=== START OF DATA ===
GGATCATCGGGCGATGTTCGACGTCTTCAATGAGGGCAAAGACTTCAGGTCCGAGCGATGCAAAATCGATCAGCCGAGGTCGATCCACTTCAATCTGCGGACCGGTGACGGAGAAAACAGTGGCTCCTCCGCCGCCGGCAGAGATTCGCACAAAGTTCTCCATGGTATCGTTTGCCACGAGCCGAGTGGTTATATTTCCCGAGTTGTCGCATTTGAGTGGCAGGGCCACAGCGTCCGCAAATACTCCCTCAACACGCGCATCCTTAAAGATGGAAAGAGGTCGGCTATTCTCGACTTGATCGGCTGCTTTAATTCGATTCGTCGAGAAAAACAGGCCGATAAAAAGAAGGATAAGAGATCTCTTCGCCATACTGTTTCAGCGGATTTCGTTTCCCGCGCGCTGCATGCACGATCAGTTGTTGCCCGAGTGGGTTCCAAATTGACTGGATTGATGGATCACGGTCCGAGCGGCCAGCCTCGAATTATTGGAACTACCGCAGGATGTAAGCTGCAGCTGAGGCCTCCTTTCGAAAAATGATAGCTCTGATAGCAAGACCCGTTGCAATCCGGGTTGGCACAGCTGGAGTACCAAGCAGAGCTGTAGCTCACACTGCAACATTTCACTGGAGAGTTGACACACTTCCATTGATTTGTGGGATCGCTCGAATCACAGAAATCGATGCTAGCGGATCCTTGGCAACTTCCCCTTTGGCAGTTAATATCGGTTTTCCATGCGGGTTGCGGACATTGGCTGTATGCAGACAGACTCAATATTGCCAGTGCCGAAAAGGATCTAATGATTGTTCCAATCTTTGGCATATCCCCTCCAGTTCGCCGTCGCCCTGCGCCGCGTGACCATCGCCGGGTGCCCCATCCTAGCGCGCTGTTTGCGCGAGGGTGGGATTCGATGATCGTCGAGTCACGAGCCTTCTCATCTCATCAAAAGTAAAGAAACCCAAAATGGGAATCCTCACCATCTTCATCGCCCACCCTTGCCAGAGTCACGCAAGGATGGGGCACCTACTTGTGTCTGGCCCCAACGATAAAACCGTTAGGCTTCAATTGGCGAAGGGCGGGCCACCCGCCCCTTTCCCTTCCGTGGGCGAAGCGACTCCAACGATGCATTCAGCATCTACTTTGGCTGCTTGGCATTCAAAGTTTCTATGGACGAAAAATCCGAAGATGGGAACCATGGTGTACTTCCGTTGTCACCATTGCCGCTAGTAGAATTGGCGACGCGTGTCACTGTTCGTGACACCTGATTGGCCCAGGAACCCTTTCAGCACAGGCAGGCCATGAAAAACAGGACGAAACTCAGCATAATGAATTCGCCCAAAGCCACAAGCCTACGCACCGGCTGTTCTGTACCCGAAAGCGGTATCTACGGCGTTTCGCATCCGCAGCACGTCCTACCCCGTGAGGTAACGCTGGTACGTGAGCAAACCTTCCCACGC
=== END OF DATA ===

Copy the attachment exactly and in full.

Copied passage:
GGATCATCGGGCGATGTTCGACGTCTTCAATGAGGGCAAAGACTTCAGGTCCGAGCGATGCAAAATCGATCAGCCGAGGTCGATCCACTTCAATCTGCGGACCGGTGACGGAGAAAACAGTGGCTCCTCCGCCGCCGGCAGAGATTCGCACAAAGTTCTCCATGGTATCGTTTGCCACGAGCCGAGTGGTTATATTTCCCGAGTTGTCGCATTTGAGTGGCAGGGCCACAGCGTCCGCAAATACTCCCTCAACACGCGCATCCTTAAAGATGGAAAGAGGTCGGCTATTCTCGACTTGATCGGCTGCTTTAATTCGATTCGTCGAGAAAAACAGGCCGATAAAAAGAAGGATAAGAGATCTCTTCGCCATACTGTTTCAGCGGATTTCGTTTCCCGCGCGCTGCATGCACGATCAGTTGTTGCCCGAGTGGGTTCCAAATTGACTGGATTGATGGATCACGGTCCGAGCGGCCAGCCTCGAATTATTGGAACTACCGCAGGATGTAAGCTGCAGCTGAGGCCTCCTTTCGAAAAATGATAGCTCTGATAGCAAGACCCGTTGCAATCCGGGTTGGCACAGCTGGAGTACCAAGCAGAGCTGTAGCTCACACTGCAACATTTCACTGGAGAGTTGACACACTTCCATTGATTTGTGGGATCGCTCGAATCACAGAAATCGATGCTAGCGGATCCTTGGCAACTTCCCCTTTGGCAGTTAATATCGGTTTTCCATGCGGGTTGCGGACATTGGCTGTATGCAGACAGACTCAATATTGCCAGTGCCGAAAAGGATCTAATGATTGTTCCAATCTTTGGCATATCCCCTCCAGTTCGCCGTCGCCCTGCGCCGCGTGACCATCGCCGGGTGCCCCATCCTAGCGCGCTGTTTGCGCGAGGGTGGGATTCGATGATCGTCGAGTCACGAGCCTTCTCATCTCATCAAAAGTAAAGAAACCCAAAATGGGAATCCTCACCATCTTCATCGCCCACCCTTGCCAGAGTCACGCAAGGATGGGGCACCTACTTGTGTCTGGCCCCAACGATAAAACCGTTAGGCTTCAATTGGCGAAGGGCGGGCCACCCGCCCCTTTCCCTTCCGTGGGCGAAGCGACTCCAACGATGCATTCAGCATCTACTTTGGCTGCTTGGCATTCAAAGTTTCTATGGACGAAAAATCCGAAGATGGGAACCATGGTGTACTTCCGTTGTCACCATTGCCGCTAGTAGAATTGGCGACGCGTGTCACTGTTCGTGACACCTGATTGGCCCAGGAACCCTTTCAGCACAGGCAGGCCATGAAAAACAGGACGAAACTCAGCATAATGAATTCGCCCAAAGCCACAAGCCTACGCACCGGCTGTTCTGTACCCGAAAGCGGTATCTACGGCGTTTCGCATCCGCAGCACGTCCTACCCCGTGAGGTAACGCTGGTACGTGAGCAAACCTTCCCACGC